Research helps identify wine industry’s alternative future
The CSIRO is preparing to release its final report and research findings from a five-year project that will help the Australian wine industry better meet the challenges of a changing climate and environment.
The CSIRO project, titled ‘Enhanced varieties and clones to meet the challenges of climate change and deliver low alcohol wines’, has been part funded by the Australian Grape and Wine Authority.
Led by CSIRO group leader Peter Clingeleffer, the project’s chief aim was to evaluate and phenotype 500 grape varieties in the CSIRO germplasm collection.
The project also selected 10 potential new varieties from the CSIRO’s grape breeding collection – 5 reds and 5 whites – and planted them in 2 commercial wine properties for further vineyard and winemaking assessments.
Over the past 3 years, Mr Clingeleffer said 20 varieties from the germplasm collection have been selected to make wine each year, with a team of researchers also helping assess the colour, flavour and aroma results from the resulting wine.
“The initial phenotyping work looked at everything from timing of budburst through to veraison, harvest dates, fruitfulness, yield, berry composition and canopy size,” Mr Clingeleffer said.
“The aim is to identify varieties that have shorter ripening periods, which will mean less risk against variable weather conditions and less water use.
“We’re also looking for varieties with less vine growth but good yield, which will mean better water efficiencies, as well as fruit composition that delivers optimum organic acids and pH levels but lower sugars for varieties that will help produce lower alcohol wines.”
The last selection of 20 grape varieties have been crushed and the winemaking process is underway, with the final report expected to identify a number of potential new and existing varieties that will be better suited to potential climate change conditions.
“The study has shown the significant potential in adopting a much wider suite of varieties than what is currently being used in Australia, particularly in helping the wine industry better adapt to future climate change trends,” he said.
“There’s a lot of results still to collate, but there’s no doubt that this project is of interest to many in the industry and there will be quite a lot of continued extension work, such as workshops and tastings of the 2013 and 2014 wines to be carried out in the next few months.
“We’re also working on creating a full and accessible database of the 500 varieties in the CSIRO germplasm collection, offering all the relevant and available phenology and viticulture information for each variety. It will be a significant industry resource once up and running.”
The Australian Wine Research Institute (AWRI) is also working hard to share its experience and knowledge in the area of alternative varieties, through the Grape and Wine Roadshow program, Research to Practice workshops, publications and industry resources.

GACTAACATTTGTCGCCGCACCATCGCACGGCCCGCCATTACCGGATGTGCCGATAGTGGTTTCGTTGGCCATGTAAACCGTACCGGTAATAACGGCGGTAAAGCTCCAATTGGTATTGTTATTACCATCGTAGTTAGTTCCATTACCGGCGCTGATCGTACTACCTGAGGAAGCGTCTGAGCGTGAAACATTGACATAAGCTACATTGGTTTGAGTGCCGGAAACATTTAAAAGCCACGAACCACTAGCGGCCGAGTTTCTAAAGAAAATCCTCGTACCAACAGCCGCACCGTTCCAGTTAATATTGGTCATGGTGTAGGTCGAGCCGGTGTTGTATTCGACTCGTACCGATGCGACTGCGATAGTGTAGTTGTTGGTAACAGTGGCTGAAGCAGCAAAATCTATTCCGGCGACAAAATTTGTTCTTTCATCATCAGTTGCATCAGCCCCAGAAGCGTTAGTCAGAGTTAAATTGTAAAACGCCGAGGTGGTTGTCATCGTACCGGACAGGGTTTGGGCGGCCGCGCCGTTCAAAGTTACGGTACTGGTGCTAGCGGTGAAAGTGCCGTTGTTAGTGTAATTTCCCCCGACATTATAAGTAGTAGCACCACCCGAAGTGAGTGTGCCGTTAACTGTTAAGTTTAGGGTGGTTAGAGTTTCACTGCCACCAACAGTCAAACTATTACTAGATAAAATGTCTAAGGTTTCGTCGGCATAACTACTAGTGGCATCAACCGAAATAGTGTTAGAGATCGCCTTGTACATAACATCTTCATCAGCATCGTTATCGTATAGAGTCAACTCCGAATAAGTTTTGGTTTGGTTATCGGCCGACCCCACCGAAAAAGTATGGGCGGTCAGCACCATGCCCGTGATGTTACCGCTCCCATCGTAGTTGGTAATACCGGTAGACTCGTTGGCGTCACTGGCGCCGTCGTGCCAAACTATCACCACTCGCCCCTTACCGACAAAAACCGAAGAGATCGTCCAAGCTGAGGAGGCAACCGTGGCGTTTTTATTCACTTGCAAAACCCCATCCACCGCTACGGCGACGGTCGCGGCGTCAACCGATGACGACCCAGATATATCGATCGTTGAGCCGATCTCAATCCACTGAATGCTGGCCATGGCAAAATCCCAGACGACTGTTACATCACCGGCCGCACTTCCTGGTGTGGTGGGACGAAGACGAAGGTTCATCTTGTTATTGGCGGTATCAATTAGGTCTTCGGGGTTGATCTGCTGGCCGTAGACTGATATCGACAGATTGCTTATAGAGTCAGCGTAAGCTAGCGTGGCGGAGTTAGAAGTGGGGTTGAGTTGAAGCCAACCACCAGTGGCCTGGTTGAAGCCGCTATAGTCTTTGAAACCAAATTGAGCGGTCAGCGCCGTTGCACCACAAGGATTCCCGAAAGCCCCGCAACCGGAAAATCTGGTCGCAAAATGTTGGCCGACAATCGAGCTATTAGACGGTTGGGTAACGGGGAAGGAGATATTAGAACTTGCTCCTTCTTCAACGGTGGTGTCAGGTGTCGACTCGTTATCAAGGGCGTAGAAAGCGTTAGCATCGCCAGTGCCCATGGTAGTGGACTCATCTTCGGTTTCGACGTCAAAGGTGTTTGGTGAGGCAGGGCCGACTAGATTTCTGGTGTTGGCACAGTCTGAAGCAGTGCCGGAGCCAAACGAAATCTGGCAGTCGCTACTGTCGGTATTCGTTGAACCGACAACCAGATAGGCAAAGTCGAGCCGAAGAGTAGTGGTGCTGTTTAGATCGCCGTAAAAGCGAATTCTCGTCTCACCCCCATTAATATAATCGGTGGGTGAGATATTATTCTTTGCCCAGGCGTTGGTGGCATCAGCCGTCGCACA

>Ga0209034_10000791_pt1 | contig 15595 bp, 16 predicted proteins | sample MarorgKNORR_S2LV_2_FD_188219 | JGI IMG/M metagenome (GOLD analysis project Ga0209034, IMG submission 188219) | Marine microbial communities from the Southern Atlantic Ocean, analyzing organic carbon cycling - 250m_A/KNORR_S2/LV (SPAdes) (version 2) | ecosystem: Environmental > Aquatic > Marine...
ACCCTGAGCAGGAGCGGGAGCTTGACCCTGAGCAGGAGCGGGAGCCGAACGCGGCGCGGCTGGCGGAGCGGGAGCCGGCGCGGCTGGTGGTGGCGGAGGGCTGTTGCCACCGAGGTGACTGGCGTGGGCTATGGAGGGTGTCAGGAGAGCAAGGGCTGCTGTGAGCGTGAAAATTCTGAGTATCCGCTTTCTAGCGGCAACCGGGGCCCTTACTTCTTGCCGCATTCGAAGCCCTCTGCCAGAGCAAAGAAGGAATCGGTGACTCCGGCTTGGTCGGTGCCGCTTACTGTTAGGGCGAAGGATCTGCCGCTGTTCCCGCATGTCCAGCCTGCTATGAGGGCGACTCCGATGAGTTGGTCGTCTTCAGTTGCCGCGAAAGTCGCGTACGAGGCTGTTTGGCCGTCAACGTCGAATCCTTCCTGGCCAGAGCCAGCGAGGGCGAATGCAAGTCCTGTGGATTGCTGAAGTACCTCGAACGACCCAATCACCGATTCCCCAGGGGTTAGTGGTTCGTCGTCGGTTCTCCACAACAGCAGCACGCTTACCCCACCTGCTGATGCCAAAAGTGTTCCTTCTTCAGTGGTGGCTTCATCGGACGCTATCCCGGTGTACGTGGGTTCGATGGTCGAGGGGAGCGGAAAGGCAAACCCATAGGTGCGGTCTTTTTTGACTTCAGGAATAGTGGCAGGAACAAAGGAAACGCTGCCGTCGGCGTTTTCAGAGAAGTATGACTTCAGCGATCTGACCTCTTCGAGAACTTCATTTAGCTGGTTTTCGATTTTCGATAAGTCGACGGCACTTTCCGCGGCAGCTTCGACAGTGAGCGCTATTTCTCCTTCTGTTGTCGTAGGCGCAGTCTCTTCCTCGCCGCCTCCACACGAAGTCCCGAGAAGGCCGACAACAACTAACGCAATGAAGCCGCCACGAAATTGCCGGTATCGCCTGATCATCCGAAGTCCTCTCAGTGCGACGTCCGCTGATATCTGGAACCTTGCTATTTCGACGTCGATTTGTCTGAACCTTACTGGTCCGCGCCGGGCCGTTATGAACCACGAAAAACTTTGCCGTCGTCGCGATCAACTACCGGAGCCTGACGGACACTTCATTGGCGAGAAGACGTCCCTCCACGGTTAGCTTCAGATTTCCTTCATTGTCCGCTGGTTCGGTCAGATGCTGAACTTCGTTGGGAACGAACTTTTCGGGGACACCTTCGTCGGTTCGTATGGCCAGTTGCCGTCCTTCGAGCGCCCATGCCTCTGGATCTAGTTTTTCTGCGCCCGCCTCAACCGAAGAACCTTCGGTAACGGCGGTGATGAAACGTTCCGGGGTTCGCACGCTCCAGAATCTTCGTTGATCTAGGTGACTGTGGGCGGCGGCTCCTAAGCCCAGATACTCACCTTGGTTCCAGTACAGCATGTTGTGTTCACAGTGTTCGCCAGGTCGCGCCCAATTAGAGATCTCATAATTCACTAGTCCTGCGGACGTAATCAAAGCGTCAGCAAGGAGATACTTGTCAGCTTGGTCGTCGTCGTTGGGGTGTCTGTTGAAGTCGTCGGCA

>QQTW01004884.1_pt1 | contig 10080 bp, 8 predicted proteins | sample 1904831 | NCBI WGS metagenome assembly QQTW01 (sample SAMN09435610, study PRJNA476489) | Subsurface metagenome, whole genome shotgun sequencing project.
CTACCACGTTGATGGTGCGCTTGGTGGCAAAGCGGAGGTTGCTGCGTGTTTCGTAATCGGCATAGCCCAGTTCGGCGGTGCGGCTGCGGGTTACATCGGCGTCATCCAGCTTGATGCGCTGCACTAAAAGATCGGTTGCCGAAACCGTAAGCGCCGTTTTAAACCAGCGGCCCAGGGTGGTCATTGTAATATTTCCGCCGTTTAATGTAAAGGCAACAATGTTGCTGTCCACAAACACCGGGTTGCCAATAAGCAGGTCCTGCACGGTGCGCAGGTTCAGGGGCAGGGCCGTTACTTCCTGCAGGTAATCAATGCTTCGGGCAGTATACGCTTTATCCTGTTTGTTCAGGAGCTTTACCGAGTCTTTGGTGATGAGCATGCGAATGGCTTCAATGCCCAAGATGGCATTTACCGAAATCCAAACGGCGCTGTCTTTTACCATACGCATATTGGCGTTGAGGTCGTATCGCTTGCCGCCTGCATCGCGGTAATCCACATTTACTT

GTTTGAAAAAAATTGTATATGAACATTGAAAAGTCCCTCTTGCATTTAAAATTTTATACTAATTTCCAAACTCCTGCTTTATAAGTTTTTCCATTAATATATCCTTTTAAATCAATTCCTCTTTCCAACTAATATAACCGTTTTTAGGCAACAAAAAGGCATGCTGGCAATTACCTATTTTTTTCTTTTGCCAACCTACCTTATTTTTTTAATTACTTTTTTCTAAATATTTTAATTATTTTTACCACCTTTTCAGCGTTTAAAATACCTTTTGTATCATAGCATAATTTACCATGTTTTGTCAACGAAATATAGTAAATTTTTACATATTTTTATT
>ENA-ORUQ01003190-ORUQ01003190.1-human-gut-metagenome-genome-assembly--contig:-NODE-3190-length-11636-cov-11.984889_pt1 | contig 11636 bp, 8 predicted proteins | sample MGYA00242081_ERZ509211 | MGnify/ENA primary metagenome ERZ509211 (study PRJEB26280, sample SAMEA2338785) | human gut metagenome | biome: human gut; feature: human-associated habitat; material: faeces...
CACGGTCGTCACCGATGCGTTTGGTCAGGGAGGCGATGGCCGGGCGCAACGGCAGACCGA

AWRI Viticultural Consultant Dr Peter Dry said ‘Adapting to Climate Change’ topics continue to be a popular part of the Grape and Wine Roadshows and regional seminar programs.
“There’s little doubt the industry is interested in the topic of emerging grape varieties and their role in helping the Australian wine industry better prepare for and adapt to future climate change challenges,” Dr Dry said.
“We’ve held seminars and workshops on this topic all across Australia, most recently in the South Burnett and Granite Belt regions in Queensland.”
Dr Dry is also about to publish his 20th column on the topic of alternative varieties in the Wine and Viticulture Journal – and there’s still a lot more about new and alternative varieties for future columns.
“There’s still a long way to go though, before industry really starts to take up and champion some of these alternative varieties in the place of existing popular varieties,” he said.
“One of the major challenges is that 90 per cent of Australia’s wine crush is made up of just 15 varieties – yet there’s 140 different varieties currently being made into wine in Australia.
“That emphasis on those 15 varieties has actually grown in the past 10 years. There’s been a sort of retrograde step back to traditional varieties, despite the availability and definitely much broader knowledge around other alternative varieties. Furthermore, some of those traditional varieties are much less suited to the climate than many emerging varieties, particularly in the hot inland regions.”
Still, Dr Dry said, the success and quality of the smaller quantities of several emerging and alternative varieties speak to their great potential.
“There are some stunning wines coming from the Riverland and to a smaller extent the Riverina and Sunraysia from varieties such as Vermentino, Fiano, Petit Manseng, and Verdejo in the whites, as well as Lagrein, Montepulciano, Nero d’Avola, Saperavi, and Negroamaro in the reds,” he said.
“Also, winemakers in the Adelaide Hills are doing some great things with Gruner Veltliner and Aglianico, and that’s just naming a couple of regions and varieties. There’s quite a few more to get excited about, apart from these few mentioned.”
For more information regarding the Grape and Wine Roadshows run by AWRI, please contact firstname.lastname@example.org or phone 08 8313 6600.